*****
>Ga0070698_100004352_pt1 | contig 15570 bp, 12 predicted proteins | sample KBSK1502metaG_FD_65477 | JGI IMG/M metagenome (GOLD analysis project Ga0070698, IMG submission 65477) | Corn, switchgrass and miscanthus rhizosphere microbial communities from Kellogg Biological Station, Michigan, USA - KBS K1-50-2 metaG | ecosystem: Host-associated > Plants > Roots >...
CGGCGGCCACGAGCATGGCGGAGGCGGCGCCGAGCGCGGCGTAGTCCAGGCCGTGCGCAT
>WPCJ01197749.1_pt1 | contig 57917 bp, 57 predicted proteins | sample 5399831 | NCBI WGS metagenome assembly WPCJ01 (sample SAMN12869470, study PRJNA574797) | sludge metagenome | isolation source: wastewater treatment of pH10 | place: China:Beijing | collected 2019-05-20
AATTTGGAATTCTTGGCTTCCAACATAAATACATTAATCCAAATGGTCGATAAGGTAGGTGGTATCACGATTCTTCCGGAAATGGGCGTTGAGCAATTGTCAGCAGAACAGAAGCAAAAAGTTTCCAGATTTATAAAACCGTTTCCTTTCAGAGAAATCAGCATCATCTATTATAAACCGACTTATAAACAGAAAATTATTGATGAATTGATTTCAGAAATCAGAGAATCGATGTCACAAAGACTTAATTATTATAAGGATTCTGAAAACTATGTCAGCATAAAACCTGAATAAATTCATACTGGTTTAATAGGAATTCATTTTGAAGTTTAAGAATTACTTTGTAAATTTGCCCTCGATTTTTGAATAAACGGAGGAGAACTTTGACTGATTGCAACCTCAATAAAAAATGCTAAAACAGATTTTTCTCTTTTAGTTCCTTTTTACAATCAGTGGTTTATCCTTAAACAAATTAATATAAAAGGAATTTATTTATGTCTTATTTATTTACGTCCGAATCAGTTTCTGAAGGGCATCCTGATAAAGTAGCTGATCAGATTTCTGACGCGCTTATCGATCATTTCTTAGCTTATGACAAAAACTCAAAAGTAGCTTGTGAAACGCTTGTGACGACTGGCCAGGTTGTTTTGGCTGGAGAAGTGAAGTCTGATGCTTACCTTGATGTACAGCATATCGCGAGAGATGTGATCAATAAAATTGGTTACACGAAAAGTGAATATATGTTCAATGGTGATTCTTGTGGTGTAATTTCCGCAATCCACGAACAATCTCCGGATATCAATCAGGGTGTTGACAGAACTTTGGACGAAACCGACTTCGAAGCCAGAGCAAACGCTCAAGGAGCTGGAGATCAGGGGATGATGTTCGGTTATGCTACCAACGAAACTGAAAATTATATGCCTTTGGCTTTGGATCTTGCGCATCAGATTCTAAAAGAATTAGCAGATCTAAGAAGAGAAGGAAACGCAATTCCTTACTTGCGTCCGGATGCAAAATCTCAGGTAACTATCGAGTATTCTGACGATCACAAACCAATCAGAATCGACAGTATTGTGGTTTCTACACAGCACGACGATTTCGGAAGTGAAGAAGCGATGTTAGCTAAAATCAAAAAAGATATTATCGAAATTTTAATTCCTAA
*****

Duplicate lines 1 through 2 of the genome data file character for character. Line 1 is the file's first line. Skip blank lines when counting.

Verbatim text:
>Ga0070698_100004352_pt1 | contig 15570 bp, 12 predicted proteins | sample KBSK1502metaG_FD_65477 | JGI IMG/M metagenome (GOLD analysis project Ga0070698, IMG submission 65477) | Corn, switchgrass and miscanthus rhizosphere microbial communities from Kellogg Biological Station, Michigan, USA - KBS K1-50-2 metaG | ecosystem: Host-associated > Plants > Roots >...
CGGCGGCCACGAGCATGGCGGAGGCGGCGCCGAGCGCGGCGTAGTCCAGGCCGTGCGCAT